Recognizing Excellence: Grass Valley’s Clear Creek district, school score double honors | TheUnion.com

Recognizing Excellence: Grass Valley’s Clear Creek district, school score double honors

Jennifer Nobles
Staff Writer

Staff and teachers from Clear Creek School -- along with Nevada County School District superintendent Scott Lay -- proudly show off the commemorative flag the school received for being named a California Distinguished School. The school is one of 287 California schools to receive the designation.

Grass Valley's own Clear Creek School has been honored with not one but two notable achievements. The school has been named one of 287 public schools in the state to be designated a California Distinguished School. It is the only school in Nevada County to currently hold the status.

In addition Clear Creek school district received an Exemplary District award for 2018.

The Distinguished Schools program is spearheaded by the California department of education, and was implemented to recognize schools that demonstrate exemplary achievements.

In order to be considered for the designation schools must fit a series of particular criteria, gauged by what's called the California School Dashboard.

The Dashboard is a breakdown of data that includes a school's curriculum, test scores, absenteeism and suspension rates. The reports detail the performance of local educational agencies, schools and student groups on a set of state and local measures to assist in identifying strengths, challenges, and areas in need of improvement.

Clear Creek School superintendent Dan Zeisler said the Dashboards were critical in how the school qualified for its Distinguished School designation.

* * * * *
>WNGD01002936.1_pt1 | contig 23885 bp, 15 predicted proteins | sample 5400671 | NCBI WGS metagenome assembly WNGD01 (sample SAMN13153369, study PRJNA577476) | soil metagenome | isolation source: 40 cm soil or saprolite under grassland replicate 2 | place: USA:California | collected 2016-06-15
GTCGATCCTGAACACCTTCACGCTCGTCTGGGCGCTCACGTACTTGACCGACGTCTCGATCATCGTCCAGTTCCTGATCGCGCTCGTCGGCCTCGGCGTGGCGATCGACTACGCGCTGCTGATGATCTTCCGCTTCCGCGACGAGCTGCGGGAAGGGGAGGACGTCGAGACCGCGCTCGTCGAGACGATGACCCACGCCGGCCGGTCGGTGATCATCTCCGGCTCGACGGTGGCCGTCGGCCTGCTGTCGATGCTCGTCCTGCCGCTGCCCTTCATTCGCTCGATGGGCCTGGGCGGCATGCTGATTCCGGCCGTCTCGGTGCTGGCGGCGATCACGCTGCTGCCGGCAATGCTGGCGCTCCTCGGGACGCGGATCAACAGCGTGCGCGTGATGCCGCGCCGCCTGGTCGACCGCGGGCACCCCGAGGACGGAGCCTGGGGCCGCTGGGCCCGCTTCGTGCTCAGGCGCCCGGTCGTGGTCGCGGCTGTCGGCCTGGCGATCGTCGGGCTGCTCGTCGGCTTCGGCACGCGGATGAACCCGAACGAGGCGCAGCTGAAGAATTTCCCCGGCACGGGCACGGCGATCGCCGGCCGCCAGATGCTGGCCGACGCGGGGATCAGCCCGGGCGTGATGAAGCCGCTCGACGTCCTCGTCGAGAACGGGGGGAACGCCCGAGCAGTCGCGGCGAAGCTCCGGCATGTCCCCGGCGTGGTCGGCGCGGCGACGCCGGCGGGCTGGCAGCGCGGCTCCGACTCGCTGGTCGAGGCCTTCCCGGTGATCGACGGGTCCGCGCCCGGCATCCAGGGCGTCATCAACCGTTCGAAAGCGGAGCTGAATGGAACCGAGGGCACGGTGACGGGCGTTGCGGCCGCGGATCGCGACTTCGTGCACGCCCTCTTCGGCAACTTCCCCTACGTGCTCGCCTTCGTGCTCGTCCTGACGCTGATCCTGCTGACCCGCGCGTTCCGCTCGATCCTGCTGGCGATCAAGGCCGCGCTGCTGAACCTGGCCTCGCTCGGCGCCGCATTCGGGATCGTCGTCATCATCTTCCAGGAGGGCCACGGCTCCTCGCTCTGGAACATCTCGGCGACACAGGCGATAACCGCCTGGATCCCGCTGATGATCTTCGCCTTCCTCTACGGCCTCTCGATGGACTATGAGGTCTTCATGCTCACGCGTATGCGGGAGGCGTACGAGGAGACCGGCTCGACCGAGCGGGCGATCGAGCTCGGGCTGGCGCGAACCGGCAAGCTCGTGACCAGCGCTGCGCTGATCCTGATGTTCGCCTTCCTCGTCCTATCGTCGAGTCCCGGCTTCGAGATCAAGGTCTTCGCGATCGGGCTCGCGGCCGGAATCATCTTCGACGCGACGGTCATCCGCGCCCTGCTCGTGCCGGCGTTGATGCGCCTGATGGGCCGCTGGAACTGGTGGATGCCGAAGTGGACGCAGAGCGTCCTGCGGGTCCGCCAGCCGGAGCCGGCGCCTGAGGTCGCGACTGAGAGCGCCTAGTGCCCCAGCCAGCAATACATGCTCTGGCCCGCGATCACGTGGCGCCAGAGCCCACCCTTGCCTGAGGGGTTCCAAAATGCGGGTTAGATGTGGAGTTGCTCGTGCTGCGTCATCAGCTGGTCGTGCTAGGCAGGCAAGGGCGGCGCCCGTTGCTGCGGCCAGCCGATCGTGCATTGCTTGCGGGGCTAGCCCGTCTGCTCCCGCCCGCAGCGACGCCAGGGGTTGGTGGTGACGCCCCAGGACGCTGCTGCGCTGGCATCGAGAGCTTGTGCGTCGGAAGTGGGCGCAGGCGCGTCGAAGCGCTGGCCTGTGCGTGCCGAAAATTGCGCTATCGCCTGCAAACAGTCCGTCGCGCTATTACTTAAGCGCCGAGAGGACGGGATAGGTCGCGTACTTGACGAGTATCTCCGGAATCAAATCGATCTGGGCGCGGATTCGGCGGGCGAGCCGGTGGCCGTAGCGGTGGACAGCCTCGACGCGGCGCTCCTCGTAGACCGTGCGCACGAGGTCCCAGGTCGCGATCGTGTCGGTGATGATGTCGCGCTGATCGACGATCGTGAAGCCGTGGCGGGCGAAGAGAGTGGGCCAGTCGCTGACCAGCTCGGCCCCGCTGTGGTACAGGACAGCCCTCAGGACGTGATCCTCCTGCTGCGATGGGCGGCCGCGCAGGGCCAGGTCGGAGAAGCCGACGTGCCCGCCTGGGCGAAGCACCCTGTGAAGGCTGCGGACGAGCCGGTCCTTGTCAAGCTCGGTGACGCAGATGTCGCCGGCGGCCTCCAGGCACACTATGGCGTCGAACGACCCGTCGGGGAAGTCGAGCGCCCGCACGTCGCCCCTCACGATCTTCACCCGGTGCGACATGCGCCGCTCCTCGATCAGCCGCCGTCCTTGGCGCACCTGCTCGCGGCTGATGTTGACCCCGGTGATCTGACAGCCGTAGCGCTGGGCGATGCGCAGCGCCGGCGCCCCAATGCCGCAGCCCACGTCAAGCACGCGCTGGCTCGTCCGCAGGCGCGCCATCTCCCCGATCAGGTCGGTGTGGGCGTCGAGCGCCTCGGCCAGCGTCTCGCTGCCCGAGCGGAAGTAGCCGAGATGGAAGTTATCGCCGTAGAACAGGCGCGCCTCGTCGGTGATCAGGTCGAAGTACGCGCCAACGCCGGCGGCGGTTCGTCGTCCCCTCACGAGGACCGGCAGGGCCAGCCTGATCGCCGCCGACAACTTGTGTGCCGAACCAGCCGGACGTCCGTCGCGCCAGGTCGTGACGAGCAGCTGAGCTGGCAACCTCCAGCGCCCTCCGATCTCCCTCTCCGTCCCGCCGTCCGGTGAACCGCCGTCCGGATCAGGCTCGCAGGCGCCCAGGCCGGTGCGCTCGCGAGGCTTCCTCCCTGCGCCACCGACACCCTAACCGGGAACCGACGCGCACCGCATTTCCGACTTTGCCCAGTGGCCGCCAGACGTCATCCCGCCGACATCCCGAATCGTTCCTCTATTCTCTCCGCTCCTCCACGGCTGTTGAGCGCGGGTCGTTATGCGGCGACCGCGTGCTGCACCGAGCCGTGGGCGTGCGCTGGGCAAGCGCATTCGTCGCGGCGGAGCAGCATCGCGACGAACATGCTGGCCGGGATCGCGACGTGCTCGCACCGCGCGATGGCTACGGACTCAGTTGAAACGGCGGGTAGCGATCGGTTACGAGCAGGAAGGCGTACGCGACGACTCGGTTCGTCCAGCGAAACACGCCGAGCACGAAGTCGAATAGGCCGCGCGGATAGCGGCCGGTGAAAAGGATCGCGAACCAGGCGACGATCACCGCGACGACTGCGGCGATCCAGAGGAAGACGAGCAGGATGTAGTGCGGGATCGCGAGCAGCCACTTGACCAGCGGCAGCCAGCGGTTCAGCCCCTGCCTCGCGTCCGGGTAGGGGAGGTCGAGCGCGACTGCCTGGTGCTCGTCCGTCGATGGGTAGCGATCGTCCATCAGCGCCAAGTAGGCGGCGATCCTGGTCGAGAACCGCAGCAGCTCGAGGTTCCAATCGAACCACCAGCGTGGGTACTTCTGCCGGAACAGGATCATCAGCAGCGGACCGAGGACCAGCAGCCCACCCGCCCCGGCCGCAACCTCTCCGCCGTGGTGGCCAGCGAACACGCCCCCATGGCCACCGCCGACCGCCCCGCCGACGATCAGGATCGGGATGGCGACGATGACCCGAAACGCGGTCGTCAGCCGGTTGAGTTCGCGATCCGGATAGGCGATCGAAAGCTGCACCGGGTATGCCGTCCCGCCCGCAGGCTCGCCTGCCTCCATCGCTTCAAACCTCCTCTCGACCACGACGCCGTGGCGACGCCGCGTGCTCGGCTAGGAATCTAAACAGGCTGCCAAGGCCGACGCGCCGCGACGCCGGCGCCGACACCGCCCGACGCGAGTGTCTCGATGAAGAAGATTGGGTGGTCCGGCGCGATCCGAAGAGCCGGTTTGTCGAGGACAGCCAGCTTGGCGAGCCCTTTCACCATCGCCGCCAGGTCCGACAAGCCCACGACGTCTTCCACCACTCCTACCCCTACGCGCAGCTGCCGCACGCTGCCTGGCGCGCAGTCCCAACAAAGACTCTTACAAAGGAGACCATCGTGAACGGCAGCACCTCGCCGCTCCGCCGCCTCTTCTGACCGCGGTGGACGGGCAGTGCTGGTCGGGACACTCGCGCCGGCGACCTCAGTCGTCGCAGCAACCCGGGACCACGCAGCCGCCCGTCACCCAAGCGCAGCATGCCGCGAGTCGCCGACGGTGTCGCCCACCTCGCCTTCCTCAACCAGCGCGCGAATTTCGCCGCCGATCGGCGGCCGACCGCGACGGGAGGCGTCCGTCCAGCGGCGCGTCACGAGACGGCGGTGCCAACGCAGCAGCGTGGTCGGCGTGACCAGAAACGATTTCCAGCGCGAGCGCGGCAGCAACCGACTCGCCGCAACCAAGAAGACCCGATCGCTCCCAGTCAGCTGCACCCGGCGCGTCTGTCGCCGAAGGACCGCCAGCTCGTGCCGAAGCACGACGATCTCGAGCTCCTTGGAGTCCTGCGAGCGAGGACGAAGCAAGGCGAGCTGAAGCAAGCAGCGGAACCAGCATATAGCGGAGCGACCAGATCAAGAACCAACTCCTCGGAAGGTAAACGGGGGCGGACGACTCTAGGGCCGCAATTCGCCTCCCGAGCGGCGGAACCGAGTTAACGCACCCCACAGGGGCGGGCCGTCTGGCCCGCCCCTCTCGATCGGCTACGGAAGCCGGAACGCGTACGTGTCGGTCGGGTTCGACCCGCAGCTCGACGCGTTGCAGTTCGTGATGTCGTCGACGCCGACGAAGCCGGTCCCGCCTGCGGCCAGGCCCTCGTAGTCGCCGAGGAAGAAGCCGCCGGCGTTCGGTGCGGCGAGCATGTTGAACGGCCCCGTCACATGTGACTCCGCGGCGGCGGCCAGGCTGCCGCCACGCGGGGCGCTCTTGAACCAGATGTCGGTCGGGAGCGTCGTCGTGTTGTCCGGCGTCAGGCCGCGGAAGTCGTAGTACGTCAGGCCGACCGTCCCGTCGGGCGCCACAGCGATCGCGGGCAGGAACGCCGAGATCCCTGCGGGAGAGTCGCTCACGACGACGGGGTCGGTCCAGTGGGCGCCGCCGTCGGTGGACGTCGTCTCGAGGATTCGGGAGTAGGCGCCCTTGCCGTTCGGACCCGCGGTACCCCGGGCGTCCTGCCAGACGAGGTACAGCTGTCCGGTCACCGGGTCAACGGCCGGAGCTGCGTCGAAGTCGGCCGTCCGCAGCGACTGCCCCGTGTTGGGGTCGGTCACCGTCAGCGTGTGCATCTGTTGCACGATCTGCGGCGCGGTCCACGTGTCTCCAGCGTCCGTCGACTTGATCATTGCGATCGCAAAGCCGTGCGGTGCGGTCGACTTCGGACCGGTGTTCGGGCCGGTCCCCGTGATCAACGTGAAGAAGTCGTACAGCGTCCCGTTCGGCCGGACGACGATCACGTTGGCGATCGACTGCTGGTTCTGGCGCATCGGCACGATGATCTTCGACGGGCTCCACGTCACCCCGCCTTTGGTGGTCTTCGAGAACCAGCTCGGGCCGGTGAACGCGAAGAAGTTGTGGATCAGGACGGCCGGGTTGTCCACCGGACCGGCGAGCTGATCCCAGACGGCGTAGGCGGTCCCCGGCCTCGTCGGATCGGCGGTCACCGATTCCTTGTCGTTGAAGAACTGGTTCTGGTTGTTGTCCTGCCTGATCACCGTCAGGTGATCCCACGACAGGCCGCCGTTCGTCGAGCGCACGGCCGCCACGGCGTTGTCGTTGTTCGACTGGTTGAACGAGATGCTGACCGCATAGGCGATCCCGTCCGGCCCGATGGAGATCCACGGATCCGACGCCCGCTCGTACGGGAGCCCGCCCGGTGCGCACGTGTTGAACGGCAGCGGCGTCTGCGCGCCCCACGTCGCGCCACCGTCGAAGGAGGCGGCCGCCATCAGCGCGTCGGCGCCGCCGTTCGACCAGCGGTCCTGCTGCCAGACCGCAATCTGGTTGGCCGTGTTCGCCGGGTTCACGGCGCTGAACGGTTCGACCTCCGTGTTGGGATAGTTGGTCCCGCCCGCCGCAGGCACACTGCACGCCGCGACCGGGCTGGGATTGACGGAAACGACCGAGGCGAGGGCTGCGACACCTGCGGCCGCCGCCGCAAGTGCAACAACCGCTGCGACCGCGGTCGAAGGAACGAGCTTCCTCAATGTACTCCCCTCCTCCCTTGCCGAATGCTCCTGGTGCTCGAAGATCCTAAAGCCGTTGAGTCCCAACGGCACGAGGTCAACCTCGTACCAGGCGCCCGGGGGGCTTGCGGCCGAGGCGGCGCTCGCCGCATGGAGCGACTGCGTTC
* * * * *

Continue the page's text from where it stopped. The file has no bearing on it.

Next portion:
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"With a small school like Clear Creek we only have enough students to qualify for one subgroup area," said Zeisler. "That category was 'socioeconomically disadvantaged.'"

This isn't to say the school has an unusually large number of socioeconomically disadvantaged students.

"It's just the only (student) subgroup we have enough of," Zeisler said. "We consistently scored very high in state test scores and we met California objectives of chronic absenteeism and number of students expelled or suspended."

Zeisler was pleased with the recognition but was hardly surprised.

"At this school there is a really strong bond between the school and the community," said Zeisler, "and the community is actively involved overall. Kids show up ready to learn. They're respectful of teachers and peers, which in turn creates a learning environment that is conducive to success."

The application process to be placed under consideration is a lengthy one, said Zeisler, who completed the application on behalf of the school.

The Exemplary Districts award celebrates the achievements of districts who have implemented model practices that have had a positive impact on student outcomes. Those who qualify must be nominated by the county superintendents office.

The awards were handed out May 3 at the Disneyland Hotel. Nevada County superintendent of schools Scott Lay and Clear Creek principal Carolyn Kramer joined Zeisler to accept the glass plaque and special commemorative flag which will soon be waving proudly from Clear Creek's flagpole.

"The 'perk' is the acknowledgement of the hard working teachers as being truly exemplary in their field," Zeisler said. "This is a wonderful recognition.

"This doesn't come along very often. It's like going to the World Series — you may never go back."

Jennifer Nobles is a staff writer for The Union. She can be reached at jnobles@theunion.com or 530-477-4231.

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